New political party formed in the Diaspora




United States based retired army Lieutenant Charles Mutama

A NEW political party formed by Zimbabweans in the diaspora, the Patriotic Zimbabweans (PZ), has proposed a financing strategy to revive the country’s deteriorating road, rail, aviation and health and sanitation infrastructure.

The party has developed, as part of its economic policy, a Zimbabwe diaspora bond for infrastructure restoration programme to offer an indigenous solution to capital projects in the country.

Party interim president Charles Muchineripi Mutama (46), who is based in the United States, said his party was development-oriented, hence the establishment of the Zimbabwe diaspora bond  to economically empower citizens.

“Currently, the country’s public infrastructure such as highways, railways, aviation, dams, water supply and sanitation and medical facilities, among others, are in a state of disrepair or have collapsed,” Mutama said.

“The country’s infrastructure is in urgent need of rehabilitation in some cases and in others, a major overhaul. The party, will be administered in a fiduciary role by an internationally certified African financial institution,” he added.

“The Zimbabwe diaspora bond for infrastructural restoration and development will ameliorate the historical proclivity to depend on foreign aid resulting in generational debt as well as a tragic continuation of an extractive and exploitative role of our traditional creditors,” Mutama said.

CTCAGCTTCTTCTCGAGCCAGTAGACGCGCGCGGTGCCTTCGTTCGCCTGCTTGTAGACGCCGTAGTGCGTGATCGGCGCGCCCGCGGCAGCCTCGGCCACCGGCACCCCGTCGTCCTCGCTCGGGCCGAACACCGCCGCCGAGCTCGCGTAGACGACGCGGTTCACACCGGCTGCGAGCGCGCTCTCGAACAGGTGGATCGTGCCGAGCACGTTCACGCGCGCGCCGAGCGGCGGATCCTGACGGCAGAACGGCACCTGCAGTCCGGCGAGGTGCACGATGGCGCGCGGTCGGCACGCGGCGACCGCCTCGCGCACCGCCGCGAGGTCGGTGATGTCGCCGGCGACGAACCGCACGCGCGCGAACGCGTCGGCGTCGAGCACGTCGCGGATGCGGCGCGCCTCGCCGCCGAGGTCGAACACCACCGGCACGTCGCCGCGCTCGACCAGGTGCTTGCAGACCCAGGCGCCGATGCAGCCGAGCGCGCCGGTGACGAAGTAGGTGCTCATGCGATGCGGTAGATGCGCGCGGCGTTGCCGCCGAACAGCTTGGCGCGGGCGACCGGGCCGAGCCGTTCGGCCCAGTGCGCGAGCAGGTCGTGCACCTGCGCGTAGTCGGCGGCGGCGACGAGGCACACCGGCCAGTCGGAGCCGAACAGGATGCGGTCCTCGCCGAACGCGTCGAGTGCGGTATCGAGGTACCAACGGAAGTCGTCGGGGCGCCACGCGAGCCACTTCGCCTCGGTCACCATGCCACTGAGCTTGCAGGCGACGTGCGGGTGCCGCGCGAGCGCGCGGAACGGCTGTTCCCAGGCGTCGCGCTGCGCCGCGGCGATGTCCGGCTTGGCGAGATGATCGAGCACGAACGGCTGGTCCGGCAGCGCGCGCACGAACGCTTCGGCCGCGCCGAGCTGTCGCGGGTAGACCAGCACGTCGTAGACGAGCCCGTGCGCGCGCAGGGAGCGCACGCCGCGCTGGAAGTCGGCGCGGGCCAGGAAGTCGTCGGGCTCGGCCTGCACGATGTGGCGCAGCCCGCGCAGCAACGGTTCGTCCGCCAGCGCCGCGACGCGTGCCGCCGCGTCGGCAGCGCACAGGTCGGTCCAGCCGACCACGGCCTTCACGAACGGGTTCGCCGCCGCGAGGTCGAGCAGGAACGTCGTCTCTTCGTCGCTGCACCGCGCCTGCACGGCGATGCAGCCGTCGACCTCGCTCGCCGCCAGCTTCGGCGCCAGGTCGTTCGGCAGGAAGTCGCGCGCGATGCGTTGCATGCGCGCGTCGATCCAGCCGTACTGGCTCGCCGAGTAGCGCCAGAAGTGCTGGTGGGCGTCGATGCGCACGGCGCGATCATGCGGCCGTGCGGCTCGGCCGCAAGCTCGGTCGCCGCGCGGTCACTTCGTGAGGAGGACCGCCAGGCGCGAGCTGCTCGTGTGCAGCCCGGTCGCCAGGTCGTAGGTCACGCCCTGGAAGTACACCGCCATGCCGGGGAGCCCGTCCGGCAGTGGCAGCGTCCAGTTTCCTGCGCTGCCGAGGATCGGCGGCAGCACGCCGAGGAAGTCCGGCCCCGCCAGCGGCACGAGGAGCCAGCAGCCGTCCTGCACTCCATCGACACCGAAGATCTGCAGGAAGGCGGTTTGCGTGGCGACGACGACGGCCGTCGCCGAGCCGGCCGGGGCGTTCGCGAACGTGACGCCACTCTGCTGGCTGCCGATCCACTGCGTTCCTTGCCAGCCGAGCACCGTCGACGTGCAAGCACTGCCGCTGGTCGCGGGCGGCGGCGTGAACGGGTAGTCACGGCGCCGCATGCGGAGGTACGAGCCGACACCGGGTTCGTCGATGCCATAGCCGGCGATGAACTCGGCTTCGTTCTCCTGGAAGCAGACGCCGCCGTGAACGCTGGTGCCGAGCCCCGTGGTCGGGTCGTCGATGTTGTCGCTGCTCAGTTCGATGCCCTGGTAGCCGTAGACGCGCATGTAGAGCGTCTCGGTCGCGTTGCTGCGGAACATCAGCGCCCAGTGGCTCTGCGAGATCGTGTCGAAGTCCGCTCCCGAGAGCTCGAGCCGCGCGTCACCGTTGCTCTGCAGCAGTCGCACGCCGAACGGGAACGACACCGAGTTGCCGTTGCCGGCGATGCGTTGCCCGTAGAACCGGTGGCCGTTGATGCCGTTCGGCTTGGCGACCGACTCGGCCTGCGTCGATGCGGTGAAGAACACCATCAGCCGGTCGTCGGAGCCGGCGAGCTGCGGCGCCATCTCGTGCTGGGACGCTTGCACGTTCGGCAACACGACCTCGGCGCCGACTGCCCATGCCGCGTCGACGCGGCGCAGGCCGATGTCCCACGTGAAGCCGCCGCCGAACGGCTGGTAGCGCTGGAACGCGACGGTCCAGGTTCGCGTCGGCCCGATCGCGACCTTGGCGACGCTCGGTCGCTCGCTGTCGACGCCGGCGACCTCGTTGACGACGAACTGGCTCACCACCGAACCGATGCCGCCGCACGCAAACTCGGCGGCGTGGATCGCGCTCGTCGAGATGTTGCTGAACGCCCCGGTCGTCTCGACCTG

“By their very nature, bonds are financial loans to a company or a government, and most bonds pay fixed interest overtime meaning that every Zimbabwean lender will benefit in this proposed mutually-beneficial process.”

“In Western nations, most capital projects and operations are financed in this way so the party is simply following precedence while giving Zimbabweans an opportunity to invest in their country of heritage,” Mutama said.

“In this mutually beneficial solution to Zimbabweans and the nation State, PZ proposes that this economic blue print needs to be tied with fundamental political reforms such as the enfranchisement of the diaspora among other key areas.”

Zimbabwe has an estimated four billion people working in the diaspora. In 2020, diaspora remittances helped drive foreign currency inflows to US$4,76 billion up from US$4,22 billion.

PZ was formed in January this year, drawing its membership from Zimbabweans living in South Africa, United Kingdom, United States, Australia and New Zealand.